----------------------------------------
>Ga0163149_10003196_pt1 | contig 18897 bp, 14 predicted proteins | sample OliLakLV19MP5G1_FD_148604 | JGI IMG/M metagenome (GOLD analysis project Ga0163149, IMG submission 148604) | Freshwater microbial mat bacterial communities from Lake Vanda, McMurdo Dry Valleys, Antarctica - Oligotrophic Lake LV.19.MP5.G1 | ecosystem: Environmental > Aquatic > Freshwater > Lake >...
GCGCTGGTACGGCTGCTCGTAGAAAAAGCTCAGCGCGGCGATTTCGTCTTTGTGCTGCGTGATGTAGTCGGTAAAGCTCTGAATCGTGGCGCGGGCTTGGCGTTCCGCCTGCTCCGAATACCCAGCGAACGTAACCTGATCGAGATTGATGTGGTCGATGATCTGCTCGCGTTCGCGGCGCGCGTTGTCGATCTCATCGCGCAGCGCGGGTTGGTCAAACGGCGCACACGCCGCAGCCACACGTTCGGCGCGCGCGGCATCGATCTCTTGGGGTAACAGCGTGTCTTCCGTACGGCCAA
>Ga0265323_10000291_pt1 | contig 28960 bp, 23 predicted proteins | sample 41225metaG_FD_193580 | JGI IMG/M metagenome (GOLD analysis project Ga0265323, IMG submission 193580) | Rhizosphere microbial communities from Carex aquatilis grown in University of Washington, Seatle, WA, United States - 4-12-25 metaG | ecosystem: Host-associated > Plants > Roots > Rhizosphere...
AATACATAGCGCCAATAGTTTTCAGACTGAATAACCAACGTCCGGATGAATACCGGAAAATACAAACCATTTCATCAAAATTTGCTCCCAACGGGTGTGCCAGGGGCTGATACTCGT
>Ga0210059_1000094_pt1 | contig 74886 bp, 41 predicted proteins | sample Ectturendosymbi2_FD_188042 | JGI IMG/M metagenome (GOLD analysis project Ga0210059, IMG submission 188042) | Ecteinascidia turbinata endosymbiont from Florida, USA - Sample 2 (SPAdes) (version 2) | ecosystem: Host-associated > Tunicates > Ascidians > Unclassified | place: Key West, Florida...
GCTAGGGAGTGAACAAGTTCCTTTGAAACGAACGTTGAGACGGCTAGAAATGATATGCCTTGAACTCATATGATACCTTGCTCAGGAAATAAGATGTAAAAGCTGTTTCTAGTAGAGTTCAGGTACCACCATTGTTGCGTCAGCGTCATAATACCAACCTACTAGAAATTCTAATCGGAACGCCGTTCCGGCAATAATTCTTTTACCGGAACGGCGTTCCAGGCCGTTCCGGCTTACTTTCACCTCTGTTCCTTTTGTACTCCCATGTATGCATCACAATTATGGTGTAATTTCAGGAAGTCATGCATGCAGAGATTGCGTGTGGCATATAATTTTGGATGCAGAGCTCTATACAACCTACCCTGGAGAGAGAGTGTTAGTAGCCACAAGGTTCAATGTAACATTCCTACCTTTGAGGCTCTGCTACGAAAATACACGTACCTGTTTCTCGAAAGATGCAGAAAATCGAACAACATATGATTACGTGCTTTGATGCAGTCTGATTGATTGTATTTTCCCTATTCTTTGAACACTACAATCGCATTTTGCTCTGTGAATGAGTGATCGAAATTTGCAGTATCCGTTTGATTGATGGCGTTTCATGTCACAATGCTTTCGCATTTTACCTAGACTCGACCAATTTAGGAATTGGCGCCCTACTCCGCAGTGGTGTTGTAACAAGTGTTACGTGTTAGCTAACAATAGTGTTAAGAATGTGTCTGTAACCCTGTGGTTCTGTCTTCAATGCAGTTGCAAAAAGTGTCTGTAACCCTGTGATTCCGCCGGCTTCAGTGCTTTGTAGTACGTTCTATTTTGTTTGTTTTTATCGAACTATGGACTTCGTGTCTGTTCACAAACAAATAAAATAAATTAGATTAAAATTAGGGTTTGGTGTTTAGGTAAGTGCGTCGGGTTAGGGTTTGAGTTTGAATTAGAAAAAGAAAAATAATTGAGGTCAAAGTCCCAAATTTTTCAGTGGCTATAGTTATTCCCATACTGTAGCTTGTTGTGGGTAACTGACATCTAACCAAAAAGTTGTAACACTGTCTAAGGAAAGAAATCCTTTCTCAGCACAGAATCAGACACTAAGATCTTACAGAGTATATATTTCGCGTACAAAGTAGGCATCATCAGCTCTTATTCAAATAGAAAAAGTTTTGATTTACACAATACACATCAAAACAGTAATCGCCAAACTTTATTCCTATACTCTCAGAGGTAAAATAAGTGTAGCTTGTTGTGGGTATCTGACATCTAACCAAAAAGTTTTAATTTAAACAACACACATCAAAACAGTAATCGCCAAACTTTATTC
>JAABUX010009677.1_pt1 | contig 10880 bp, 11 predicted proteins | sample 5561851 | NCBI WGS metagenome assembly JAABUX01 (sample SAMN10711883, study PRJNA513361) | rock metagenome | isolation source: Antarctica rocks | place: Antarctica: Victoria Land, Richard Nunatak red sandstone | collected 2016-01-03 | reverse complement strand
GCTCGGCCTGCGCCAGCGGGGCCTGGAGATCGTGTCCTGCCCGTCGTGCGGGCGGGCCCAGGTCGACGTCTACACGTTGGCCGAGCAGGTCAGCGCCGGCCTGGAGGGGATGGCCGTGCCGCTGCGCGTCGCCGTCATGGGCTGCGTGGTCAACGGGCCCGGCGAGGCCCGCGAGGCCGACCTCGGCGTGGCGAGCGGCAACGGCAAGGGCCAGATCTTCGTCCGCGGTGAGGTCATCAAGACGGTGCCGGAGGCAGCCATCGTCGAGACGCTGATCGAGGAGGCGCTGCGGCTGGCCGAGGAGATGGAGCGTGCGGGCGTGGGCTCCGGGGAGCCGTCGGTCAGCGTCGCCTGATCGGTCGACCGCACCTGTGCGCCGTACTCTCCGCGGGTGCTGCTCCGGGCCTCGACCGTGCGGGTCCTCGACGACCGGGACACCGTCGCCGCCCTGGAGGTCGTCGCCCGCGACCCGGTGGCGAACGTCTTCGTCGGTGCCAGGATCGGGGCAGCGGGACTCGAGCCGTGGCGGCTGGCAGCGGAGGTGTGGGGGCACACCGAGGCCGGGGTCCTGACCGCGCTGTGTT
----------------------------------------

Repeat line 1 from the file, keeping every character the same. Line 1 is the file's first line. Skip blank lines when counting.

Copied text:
>Ga0163149_10003196_pt1 | contig 18897 bp, 14 predicted proteins | sample OliLakLV19MP5G1_FD_148604 | JGI IMG/M metagenome (GOLD analysis project Ga0163149, IMG submission 148604) | Freshwater microbial mat bacterial communities from Lake Vanda, McMurdo Dry Valleys, Antarctica - Oligotrophic Lake LV.19.MP5.G1 | ecosystem: Environmental > Aquatic > Freshwater > Lake >...